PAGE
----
We dread it. We shouldn’t, really. Yet we always do.
It’s time to ask the question that always rises to the top of the bin right about now: What kind of year has this been for the Chicago advertising industry?
Why should it be such an unpleasant question? Well, because we always hate to face the hard cold facts once again and try to draw some conclusions.
But let’s plunge in, shall we?
First, let us say this was the year when we noticed more than ever before that mid-sized shops — shops that shouldn’t necessarily be the ones hogging the spotlight — found their way there.
We’re talking about agencies such as HY Connect, Schafer Condon Carter, Commonground, Tom, Dick & Harry and Two by Four that seem to be making the most impressive strides. They are winning new work. Stretching themselves in interesting ways. And giving everyone else in the ad business around this town reason to wonder why the same can’t be said about them.
But for all the good stuff that seems to be happening to those shops wedged in the middle, the same most certainly cannot be said within that segment of the local ad world where we desperately need to see the most activity. That would be in the realm of boutique shops.
Daring needed for city to be hot ad center
If it is ever going to realize its full potential as a hot ad center, Chicago must be the kind of place where unexpected, cutting edge, interesting work can be produced in a boutique setting. Sadly, however, that is not happening.
Which suggests to us something is inherently wrong with the business in this town. Nobody feels comfortable enough — or should we say daring and brave enough — to set up shop and compel the world to take notice.
Are the kind of ad folk we get here too lazy? Too insecure? Whatever the case, these sorts of souls are simply not making a stand in Chicago. And from all that we can see, the ad business — and more importantly its image — is suffering greatly as a consequence.
We do desperately need more shops like the Escape Pod and its indomitable leader Vinny Warren. Several years ago, Warren could have been classified as the leader of a boutique ad agency.
But Warren has grown out of that designation, as evidenced by tonight’s christening of what look to be impressive new offices in the West Loop neighborhood.
The Escape Pod now is getting massive advertising assignments, such as a Toys ‘R’ Us holiday project that included no fewer than 70 TV commercials. Holy cow.
It’s all good for Warren, who hasn’t ever been afraid to put himself or his work out there — slings and arrows be damned. But who is going to replace him and the Escape Pod on the roster of boutique shops left in Chicago? No one yet, so far as we can tell.
Big agencies don’t contribute to city’s buzz
But just as troubling as the lack of activity within the boutique ad shop world is the isolationist attitude that prevails within the city’s larger agencies.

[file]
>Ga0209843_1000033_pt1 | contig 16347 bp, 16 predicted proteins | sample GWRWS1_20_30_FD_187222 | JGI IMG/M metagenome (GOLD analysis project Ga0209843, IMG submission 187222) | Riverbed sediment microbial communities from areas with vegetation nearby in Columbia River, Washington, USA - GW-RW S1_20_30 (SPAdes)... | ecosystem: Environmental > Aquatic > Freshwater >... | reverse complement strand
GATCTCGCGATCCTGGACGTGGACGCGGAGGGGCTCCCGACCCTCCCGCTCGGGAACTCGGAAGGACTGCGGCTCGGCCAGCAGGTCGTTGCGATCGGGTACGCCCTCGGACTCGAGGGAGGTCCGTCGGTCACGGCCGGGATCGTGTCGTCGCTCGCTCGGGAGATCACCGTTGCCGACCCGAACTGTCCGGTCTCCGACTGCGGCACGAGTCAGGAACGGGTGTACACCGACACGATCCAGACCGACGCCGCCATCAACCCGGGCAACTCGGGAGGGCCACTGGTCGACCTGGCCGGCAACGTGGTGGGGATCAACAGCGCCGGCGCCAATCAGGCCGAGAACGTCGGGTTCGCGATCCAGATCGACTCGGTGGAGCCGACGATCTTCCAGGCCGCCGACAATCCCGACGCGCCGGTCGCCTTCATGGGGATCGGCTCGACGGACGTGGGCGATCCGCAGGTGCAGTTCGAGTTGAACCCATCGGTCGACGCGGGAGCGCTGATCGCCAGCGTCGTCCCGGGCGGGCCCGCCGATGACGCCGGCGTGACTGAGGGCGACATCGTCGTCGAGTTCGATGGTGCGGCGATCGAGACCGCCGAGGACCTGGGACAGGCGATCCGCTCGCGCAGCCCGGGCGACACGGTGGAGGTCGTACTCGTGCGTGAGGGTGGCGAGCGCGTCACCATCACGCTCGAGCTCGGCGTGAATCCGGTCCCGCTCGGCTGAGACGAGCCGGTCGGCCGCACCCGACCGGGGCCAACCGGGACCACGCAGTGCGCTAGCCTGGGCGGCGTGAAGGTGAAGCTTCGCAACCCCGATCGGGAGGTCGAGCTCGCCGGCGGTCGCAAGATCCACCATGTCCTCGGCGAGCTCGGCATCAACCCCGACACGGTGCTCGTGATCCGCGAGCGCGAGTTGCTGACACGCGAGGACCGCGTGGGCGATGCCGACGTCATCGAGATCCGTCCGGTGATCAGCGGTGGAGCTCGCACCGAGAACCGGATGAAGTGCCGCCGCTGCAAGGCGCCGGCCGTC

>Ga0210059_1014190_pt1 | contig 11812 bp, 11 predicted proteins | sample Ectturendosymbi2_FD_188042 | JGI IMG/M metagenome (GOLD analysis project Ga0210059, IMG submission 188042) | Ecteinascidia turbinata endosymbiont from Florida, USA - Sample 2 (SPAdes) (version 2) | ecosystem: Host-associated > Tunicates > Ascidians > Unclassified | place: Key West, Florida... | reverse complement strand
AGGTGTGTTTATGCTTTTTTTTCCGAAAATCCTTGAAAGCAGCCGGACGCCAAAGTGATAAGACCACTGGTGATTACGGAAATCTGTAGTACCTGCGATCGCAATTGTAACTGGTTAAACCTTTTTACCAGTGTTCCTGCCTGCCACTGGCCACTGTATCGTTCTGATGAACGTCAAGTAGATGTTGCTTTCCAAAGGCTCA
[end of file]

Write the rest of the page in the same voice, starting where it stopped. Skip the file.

We wrote earlier this week about the business of creating buzz. If anyone at any of the city’s remaining handful of large agencies happened to read that treatise, we suspect they had to race to their respective dictionaries for a definition of the term.
Because if there is one thing lacking in these large shops that should most assuredly be there, it is buzz. It’s sad, really. If the leaders of these shops are busy doing anything, they certainly are not trying to establish clear, exciting identities for the agencies where they draw hefty paychecks to do whatever it is they are doing.
Unless a gun is put to their heads by clients, these agencies don’t seem particularly inclined to share work. To discuss work. To in any way contribute to the job of making Chicago pop as a advertising hot spot or, at the very least, to present themselves as happening places determined to make a mark.
We will say that Cavalry, the new agency on the block with a very important task of redefining beer advertising via work for Coors, has certainly tried to do things right. They understand what they are about at Cavalry, and they have been more than gracious in trying to sharing this with the world.
We only hope that pointless veil of silence that has fallen over most of the rest of the large agencies doesn’t finally fall over Cavalry as well. It would be most unfortunate.
DraftFCB’s unzipped mentality a welcome change
The other exception to the zipped-up mentality has been DraftFCB. Until this past year, this was an agency that also had more than a bit of a fortress mentality about it.
DraftFCB was, for a while, the biggest shop in town. But then disaster hit in the form of major client defections. And voila. A changed mentality. Now the leaders talk. The work, such as the agency’s new holiday campaign for KFC, is put before us to consider.
And everyone inside DraftFCB appears to be working overtime to make public the fact that the shop is reworking itself in a way that might attract new business — something that hasn’t really rushed into the city in a really big way anywhere this year, now has it?
So is that what it takes nowadays? Must utter disaster strike before people in the big shops wake up and get it?
But back to the question we asked at the beginning of this piece. What kind of year has it been in the Chicago ad industry? Good and bad. A mix.
Sorry. This is the Chicago ad industry. It is what it is.
Contact Lewis Lazare at LewisL3@aol.com.